Project Description

Wax Plant

Hoya carnosa, also known as the Wax Plant or Honey Plant, is a climbing perennial native to the tropical lowlands of India, China and Australia (Royal Horticulture Society, n.d.; Missouri Botanical Gardens, n.d.). The name “Hoya” was derived from the late Thomas Hoy, a gardener to the Duke of Northumberland in the eighteenth century (Missouri Botanical Gardens, n.d.). This exotic looking species belongs to the Apocynaceae family, with other members including dogbane and milkweed (Royal Horticulture Society, n.d.; Missouri Botanical Gardens, n.d.). Vines in this family grow counterclockwise around a wire or trellis in a spiral-like pattern (Missouri Botanical Gardens, n.d.).

The wax plant gets its name from the characteristic waxy green elliptical leaves and small, wax coated white to pink coloured flowers (Missouri Botanical Gardens, n.d.). The flowers have a five petal star structure with a red corona in the center and secrete large amounts of nectar, that give them a strong fragrance (Missouri Botanical Gardens, n.d.). Flowers grow in large circular bunches, with clusters contain upwards of thirty flowers (Missouri Botanical Gardens, n.d.).

Nectar secretion in the flower has been found to operate on a biological clock (Altenburger and Matile, 1998; Matile, 2006). Laboratory studies have demonstrated that nectar and fragrance secretion occur at night, producing at maximum around midnight and at minimum during the midday (Matile, 2006). Nectar is known to play an important role in the pollination of plants5. Although nectar is identified to play a role in attracting pollinators, little is known about the pollination process of the wax plant. It is thought to be insect pollinated, specifically by moths, due to nocturnal nectar secretion (Matile, 2006).

This species uses cassulacean acid metabolism (CAM) to metabolize carbon during photosynthesis, which is commonly used in succulent plants (Rayder and Ting, 1983). This method involves keeping the stomata opening on the surface of leaves, where carbon dioxide enters the plant, closed during the day (Rayder and Ting, 1983). Laboratory studies have concluded that water stress induces stomatal closure in the wax plant and therefore CAM (Rayder and Ting, 1983). In this state, growth does not occur, but the plant can remain dormant for extended periods of time (Rayder and Ting, 1983).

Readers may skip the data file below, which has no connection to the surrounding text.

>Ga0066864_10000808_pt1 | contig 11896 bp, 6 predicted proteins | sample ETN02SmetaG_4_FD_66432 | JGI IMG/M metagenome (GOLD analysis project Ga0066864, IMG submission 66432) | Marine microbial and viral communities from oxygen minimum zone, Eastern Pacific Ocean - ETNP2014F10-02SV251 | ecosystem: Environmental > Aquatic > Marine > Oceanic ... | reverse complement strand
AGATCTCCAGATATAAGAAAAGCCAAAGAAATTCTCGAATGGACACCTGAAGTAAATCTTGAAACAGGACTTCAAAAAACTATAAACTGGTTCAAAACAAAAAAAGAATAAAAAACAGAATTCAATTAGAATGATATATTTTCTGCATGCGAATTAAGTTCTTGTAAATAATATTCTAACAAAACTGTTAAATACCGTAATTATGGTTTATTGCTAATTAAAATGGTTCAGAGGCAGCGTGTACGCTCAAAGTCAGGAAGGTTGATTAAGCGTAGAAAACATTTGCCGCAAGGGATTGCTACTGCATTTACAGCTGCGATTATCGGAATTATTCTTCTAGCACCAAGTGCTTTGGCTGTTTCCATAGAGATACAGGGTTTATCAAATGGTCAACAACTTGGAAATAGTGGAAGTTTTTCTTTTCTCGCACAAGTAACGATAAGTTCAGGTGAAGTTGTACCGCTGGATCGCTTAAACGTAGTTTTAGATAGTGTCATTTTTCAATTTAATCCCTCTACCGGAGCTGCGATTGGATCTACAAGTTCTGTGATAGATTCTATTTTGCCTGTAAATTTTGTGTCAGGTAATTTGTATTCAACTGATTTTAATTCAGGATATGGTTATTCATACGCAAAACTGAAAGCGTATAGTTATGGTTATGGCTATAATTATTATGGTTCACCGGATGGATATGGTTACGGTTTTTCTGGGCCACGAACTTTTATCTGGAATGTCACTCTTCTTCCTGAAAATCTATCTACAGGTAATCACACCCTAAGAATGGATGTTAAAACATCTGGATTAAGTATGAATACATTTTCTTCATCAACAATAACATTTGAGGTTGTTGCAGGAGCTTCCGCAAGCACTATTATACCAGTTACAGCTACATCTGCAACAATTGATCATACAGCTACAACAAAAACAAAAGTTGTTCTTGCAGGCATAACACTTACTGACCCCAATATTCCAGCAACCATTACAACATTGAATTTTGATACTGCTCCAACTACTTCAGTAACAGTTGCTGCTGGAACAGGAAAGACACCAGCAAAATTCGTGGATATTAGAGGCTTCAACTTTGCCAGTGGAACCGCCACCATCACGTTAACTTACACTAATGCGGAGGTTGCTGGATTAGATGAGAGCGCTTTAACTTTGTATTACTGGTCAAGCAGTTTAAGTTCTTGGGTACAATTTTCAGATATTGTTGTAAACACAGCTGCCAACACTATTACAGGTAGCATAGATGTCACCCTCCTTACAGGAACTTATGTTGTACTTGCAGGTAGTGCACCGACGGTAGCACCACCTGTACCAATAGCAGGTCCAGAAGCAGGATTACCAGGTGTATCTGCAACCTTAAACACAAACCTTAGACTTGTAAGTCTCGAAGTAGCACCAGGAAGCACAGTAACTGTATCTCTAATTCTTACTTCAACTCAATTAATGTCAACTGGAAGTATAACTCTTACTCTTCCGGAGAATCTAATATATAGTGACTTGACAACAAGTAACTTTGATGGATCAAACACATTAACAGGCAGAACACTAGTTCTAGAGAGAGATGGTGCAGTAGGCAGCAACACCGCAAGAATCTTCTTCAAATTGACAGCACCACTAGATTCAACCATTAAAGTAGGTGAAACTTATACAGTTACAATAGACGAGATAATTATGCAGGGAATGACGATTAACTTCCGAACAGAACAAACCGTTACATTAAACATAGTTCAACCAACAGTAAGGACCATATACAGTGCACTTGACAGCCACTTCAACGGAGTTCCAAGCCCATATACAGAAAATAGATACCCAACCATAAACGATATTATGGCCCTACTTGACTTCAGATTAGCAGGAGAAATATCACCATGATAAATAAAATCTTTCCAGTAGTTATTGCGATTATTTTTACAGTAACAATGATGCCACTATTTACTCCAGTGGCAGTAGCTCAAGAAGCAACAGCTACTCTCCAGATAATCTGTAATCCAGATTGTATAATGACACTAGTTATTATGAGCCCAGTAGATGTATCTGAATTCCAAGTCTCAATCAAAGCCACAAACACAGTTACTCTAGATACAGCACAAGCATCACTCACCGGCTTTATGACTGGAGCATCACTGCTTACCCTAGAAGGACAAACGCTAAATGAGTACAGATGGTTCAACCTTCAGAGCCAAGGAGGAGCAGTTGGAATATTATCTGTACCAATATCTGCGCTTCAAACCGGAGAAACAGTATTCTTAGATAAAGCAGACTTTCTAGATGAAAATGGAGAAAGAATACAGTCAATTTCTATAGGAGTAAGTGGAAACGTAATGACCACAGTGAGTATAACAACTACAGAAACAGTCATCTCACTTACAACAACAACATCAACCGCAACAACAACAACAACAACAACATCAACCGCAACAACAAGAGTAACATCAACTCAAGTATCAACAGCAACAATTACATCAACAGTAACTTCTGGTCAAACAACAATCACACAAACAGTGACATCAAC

Work Cited

Altenburger, R. and Matile, P. (1998). Circadian rhythmicity of fragrance emissions in flowers of Hoya carnosa R. Br. Planta 174:128-252. Retrieved from: http://link.springer.com/article/10.1007/BF00394778

Matile, P. (2006). Circadian rhythmicity of nectar secretion in Hoya carnosa. Bontanica Helvetica. Volume 116, Issue 1, pg 1-7. Retrieved from: http://link.springer.com/article/10.1007/s00035-006-0740-4

Missouri Botanical Gardens. Hoya carnosa. Retrieved from: http://www.missouribotanicalgarden.org/PlantFinder/PlantFinderDetails.aspx?kempercode=b537

Rayder, L. and Ting, I. (1983). CAM-idling in Hoya carnosa (Asclepiadaceae)*. Photosynthesis Research 4, 203-211
Royal Horticulture Society. Hoya. Retrieved from: https://www.rhs.org.uk/advice/profile?pid=824

Picture references

WikiCommons. Hoya carnosa flowers. Retrieved from: http://commons.wikimedia.org/wiki/File:Hoya_carnosa_flowers.jpg
Wikipedia. Anexo:Especies de Hoya. Retrieved from: http://es.wikipedia.org/wiki/Anexo:Especies_de_Hoya
Wikipedia. Hoya carnosa. Retrieved from: http://en.wikipedia.org/wiki/Hoya_carnosa